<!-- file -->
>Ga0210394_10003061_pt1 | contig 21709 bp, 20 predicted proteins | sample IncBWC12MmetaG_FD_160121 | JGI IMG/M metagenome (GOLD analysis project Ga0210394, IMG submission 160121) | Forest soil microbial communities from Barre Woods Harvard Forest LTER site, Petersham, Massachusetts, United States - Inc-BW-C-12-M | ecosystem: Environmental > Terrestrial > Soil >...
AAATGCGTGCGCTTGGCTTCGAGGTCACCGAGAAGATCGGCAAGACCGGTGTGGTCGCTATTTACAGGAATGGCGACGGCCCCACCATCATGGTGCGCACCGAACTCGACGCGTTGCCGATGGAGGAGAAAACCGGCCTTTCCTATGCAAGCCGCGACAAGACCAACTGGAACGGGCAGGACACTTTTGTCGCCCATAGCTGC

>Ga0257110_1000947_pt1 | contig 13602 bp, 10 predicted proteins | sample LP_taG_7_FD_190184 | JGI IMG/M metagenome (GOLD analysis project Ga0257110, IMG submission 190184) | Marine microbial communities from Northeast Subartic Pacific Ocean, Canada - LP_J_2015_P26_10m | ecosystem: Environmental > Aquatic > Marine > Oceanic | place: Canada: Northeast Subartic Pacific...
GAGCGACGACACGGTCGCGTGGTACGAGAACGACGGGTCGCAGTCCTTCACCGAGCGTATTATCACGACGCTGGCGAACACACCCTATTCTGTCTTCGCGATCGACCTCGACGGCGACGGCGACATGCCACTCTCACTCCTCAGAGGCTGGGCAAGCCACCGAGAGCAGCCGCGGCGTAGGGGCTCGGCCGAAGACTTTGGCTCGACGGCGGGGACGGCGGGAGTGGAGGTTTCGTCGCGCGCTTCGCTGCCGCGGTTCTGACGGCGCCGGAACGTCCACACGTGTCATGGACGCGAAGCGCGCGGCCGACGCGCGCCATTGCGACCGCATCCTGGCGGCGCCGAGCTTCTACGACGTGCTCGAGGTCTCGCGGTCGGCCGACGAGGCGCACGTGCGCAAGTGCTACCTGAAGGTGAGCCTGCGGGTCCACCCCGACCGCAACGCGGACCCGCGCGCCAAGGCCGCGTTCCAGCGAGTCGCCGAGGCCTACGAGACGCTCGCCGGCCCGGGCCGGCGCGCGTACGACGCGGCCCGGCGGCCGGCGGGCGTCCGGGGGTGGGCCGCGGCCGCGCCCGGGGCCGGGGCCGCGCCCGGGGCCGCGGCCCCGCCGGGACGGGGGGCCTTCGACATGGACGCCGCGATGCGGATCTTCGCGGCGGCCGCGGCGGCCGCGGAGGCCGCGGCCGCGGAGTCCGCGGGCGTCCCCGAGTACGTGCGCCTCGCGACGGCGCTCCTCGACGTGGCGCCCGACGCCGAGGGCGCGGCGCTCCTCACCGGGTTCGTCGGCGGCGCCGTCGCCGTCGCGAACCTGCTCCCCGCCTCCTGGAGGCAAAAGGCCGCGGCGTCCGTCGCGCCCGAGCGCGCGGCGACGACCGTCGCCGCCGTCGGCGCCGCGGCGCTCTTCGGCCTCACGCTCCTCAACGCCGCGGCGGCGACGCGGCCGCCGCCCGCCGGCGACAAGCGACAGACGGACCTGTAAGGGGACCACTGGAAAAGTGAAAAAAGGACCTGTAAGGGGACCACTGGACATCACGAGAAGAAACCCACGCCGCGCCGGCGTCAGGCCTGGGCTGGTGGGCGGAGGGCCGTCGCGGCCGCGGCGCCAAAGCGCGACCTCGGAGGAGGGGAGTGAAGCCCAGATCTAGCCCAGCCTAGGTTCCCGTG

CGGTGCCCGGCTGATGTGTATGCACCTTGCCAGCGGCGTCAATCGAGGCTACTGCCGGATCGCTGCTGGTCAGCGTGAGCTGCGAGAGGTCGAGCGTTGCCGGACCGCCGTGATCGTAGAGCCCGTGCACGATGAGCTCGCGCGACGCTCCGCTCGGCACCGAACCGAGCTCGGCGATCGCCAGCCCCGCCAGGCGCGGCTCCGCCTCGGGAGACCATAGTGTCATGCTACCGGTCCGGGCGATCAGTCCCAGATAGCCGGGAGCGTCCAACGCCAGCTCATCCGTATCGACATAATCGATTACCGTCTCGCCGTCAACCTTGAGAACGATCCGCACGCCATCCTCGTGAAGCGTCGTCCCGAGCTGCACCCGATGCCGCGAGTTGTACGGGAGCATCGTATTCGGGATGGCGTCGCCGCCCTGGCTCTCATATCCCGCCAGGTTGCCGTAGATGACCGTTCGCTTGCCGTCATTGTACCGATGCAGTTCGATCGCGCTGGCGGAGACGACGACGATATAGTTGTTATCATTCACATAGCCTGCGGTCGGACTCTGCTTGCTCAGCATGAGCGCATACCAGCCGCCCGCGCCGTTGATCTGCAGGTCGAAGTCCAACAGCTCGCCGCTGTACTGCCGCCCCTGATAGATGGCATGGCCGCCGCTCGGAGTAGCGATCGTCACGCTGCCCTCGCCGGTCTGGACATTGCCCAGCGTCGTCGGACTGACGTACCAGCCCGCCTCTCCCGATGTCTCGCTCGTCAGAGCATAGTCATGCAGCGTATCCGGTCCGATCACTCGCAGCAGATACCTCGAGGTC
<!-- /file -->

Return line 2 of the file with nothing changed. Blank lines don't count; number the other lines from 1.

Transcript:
AAATGCGTGCGCTTGGCTTCGAGGTCACCGAGAAGATCGGCAAGACCGGTGTGGTCGCTATTTACAGGAATGGCGACGGCCCCACCATCATGGTGCGCACCGAACTCGACGCGTTGCCGATGGAGGAGAAAACCGGCCTTTCCTATGCAAGCCGCGACAAGACCAACTGGAACGGGCAGGACACTTTTGTCGCCCATAGCTGC